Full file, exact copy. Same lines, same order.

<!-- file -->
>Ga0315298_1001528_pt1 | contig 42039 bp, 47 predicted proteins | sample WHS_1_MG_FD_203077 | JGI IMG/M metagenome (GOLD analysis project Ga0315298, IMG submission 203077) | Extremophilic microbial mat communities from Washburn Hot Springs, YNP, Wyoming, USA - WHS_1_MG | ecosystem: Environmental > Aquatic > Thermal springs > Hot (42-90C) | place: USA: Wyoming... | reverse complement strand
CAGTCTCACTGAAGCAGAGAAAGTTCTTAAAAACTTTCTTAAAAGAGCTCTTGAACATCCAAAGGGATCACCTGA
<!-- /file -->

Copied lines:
>Ga0315298_1001528_pt1 | contig 42039 bp, 47 predicted proteins | sample WHS_1_MG_FD_203077 | JGI IMG/M metagenome (GOLD analysis project Ga0315298, IMG submission 203077) | Extremophilic microbial mat communities from Washburn Hot Springs, YNP, Wyoming, USA - WHS_1_MG | ecosystem: Environmental > Aquatic > Thermal springs > Hot (42-90C) | place: USA: Wyoming... | reverse complement strand
CAGTCTCACTGAAGCAGAGAAAGTTCTTAAAAACTTTCTTAAAAGAGCTCTTGAACATCCAAAGGGATCACCTGA